One of the highlights from my holidays was a meal I made with a standing, bone-in, rib roast with a sea salt and black pepper crust. I got this beautiful cut of meat from my new favorite butcher shop located in Oak Park, Illinois: Carnivore.
After we had demolished the lovely roast, I had some wonderful bones left over, and I couldn’t let them go to waste. So, I made a batch of brown beef stock.
A high quality brown stock is the basis for the mother sauce, Espagnole. The key is the color that you achieve on the bones and mirepoix. Mirepoix is by definition 2 parts onion to 1 part each of celery and carrots. For my mirepoix, I decided to use purple carrots for their color and extra nutrient density and a parsnip for its wonderful earthy flavor.
Even though these bones came from a roasted piece of meat, I want to make sure that I have adequately caramelized all the sides by searing them in hot oil which will lead to a richer stock and a deeper color.
It is also crucial to caramelize the mirepoix, making sure not to burn it, but cooked to a deep brown color.
At this point, I removed the mirepoix, reserving for later and added tomato paste to the pan and cooked it for about 2 minutes until the deep red color turned a more rusty color.
Deglaze the pan with water, making sure to get all of the bits off the bottom of the pan. Those bits are called the “fond” which in French means foundation. Place the bones and deglazed mixture in a Dutch oven and cover with enough water to cover the bones by at least 2 inches.
Bring those items just to a boil and reduce the stock to a simmer. Consistently skim the stock and cook for the next 4-5 hours. Add water as needed. At this point, it's time to add the mirepoix and a bouquet garni. A bouquet garni is a bundle of fresh parsley, thyme, rosemary and bay leaves tied together with butcher’s twine. In this case, I like to add extra flavor by placing the herbs inside two ribs of celery and tying them up. I find that by using the ribs it makes for easier straining. Another option would be to use a sachet d’epices that uses fine cheesecloth. Put the garlic, parsley, thyme, bay leaves and cracked black peppercorns inside and tie them with butcher’s twine.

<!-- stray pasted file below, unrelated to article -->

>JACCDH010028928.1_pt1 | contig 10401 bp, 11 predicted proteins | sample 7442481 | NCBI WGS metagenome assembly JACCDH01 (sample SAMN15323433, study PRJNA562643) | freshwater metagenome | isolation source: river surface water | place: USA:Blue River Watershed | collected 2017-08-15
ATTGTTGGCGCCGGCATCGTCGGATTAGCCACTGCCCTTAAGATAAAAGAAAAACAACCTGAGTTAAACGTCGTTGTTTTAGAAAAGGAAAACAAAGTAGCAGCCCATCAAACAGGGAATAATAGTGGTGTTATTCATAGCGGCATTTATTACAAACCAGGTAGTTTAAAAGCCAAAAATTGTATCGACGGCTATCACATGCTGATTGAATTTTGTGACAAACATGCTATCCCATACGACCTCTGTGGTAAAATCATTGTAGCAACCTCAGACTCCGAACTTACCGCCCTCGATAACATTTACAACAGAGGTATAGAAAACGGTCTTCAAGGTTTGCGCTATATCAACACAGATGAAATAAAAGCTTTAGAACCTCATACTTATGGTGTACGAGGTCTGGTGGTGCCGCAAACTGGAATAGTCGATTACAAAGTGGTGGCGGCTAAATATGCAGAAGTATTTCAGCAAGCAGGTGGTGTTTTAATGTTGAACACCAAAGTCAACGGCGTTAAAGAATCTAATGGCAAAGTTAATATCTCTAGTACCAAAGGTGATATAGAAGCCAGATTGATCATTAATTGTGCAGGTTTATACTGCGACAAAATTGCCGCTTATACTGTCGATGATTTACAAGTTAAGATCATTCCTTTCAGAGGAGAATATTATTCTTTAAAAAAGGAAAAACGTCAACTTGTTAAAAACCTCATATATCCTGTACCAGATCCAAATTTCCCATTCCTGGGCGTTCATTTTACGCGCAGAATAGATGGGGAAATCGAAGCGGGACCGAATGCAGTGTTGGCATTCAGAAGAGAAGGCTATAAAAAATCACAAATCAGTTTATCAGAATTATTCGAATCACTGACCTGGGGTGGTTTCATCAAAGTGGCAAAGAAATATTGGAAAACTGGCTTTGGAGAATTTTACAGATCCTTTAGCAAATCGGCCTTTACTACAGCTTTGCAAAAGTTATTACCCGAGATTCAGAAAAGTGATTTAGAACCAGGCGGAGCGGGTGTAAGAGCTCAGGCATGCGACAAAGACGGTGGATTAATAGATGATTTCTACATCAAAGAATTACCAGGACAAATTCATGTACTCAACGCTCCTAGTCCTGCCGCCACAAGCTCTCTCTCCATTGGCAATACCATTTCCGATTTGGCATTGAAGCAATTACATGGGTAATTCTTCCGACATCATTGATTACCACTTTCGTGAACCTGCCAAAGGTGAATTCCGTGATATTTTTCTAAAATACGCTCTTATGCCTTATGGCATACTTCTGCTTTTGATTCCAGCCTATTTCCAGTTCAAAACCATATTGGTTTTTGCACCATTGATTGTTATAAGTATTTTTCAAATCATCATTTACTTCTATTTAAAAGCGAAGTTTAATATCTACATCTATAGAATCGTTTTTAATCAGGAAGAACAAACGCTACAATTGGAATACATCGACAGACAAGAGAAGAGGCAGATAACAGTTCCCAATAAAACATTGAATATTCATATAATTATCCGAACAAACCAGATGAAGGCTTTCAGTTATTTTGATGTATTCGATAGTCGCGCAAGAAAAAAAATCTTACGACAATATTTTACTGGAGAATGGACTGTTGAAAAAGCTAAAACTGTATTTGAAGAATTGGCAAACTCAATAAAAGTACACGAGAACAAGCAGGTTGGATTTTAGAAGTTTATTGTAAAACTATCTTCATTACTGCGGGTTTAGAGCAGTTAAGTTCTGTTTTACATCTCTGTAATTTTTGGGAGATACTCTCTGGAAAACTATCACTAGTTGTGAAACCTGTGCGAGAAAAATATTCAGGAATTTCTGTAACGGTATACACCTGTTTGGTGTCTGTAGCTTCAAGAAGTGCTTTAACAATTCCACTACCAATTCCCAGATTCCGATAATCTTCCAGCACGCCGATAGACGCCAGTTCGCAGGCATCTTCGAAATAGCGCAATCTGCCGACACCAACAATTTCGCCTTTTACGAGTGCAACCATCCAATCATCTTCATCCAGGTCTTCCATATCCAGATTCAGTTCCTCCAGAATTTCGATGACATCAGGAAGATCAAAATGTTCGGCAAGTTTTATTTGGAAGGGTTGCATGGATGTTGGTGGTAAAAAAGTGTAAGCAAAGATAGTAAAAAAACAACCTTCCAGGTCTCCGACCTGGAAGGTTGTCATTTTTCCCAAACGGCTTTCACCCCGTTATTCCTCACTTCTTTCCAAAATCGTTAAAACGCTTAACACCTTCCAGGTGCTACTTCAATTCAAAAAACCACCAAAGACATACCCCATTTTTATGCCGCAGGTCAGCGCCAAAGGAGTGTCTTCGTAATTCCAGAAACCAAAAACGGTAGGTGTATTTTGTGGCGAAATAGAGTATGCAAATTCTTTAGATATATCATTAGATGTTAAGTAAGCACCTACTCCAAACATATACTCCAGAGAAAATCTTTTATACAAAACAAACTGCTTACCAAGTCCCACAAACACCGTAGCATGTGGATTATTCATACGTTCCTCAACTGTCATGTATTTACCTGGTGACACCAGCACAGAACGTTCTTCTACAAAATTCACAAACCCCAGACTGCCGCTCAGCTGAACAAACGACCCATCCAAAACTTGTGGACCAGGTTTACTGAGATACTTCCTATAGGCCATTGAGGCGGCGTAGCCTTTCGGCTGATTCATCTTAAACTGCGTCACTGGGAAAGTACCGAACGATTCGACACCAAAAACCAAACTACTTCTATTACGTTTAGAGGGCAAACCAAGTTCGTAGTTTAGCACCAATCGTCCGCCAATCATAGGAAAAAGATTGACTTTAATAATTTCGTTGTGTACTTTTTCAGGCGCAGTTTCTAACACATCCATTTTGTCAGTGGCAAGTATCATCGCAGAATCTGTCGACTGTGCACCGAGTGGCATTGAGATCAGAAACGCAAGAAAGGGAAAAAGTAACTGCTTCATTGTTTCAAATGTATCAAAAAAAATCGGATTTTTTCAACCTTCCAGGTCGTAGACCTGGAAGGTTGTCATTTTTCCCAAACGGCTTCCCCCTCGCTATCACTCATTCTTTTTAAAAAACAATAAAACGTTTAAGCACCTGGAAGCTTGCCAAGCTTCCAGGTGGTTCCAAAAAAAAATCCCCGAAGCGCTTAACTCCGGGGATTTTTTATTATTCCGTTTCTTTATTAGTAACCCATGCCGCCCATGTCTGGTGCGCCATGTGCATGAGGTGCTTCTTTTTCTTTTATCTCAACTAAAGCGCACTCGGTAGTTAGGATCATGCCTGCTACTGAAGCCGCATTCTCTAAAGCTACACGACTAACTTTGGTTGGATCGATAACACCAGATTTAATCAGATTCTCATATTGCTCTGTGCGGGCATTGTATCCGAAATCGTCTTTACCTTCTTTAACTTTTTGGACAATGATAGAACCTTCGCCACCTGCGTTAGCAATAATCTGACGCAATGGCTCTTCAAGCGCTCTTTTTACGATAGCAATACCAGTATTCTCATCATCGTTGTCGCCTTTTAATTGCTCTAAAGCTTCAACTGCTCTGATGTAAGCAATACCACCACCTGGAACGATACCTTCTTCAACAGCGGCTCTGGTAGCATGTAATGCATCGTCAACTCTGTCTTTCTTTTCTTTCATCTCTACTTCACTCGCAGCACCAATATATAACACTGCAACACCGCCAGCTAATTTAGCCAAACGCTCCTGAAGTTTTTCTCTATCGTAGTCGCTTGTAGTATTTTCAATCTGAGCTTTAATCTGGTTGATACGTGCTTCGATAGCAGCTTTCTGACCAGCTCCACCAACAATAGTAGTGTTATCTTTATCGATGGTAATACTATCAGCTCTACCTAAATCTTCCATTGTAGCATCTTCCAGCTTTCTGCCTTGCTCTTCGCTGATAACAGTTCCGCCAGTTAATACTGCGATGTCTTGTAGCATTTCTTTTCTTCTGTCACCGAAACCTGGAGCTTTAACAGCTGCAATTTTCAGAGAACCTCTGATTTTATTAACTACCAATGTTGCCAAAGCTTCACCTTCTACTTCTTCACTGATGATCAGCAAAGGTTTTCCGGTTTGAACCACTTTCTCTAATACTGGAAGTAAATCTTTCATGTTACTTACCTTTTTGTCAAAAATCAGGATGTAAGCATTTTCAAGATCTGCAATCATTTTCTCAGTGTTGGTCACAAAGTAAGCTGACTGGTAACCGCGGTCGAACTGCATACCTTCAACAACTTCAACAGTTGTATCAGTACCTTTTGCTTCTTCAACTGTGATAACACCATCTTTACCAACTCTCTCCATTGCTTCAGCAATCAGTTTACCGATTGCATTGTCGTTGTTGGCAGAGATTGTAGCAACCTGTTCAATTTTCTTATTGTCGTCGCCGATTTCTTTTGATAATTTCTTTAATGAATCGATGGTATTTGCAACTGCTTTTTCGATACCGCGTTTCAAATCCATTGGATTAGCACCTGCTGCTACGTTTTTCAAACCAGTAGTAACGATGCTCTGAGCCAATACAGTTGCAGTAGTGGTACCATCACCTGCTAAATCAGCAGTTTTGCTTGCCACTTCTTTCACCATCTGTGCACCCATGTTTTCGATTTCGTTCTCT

Bring the stock to a boil and then to a simmer once again. Add water as needed and cook for another hour. Carefully strain the stock through a fine strainer or fine cheesecloth into a clean pot, chill quickly and then refrigerate.
A well-made stock should not be cloudy, but have a definite clarity. It should also have a great nose and clean, sweet taste.
The stock will last about a week in the refrigerator and freezes beautifully.
Next month, I'll cover the mother sauce Espagnole and this Back to Basics series will finish with Demi-glace in March.
What else would you like to learn in my Back to Basics? Submit your ideas here.
For another chef's take on beef stock, watch Shelley's video.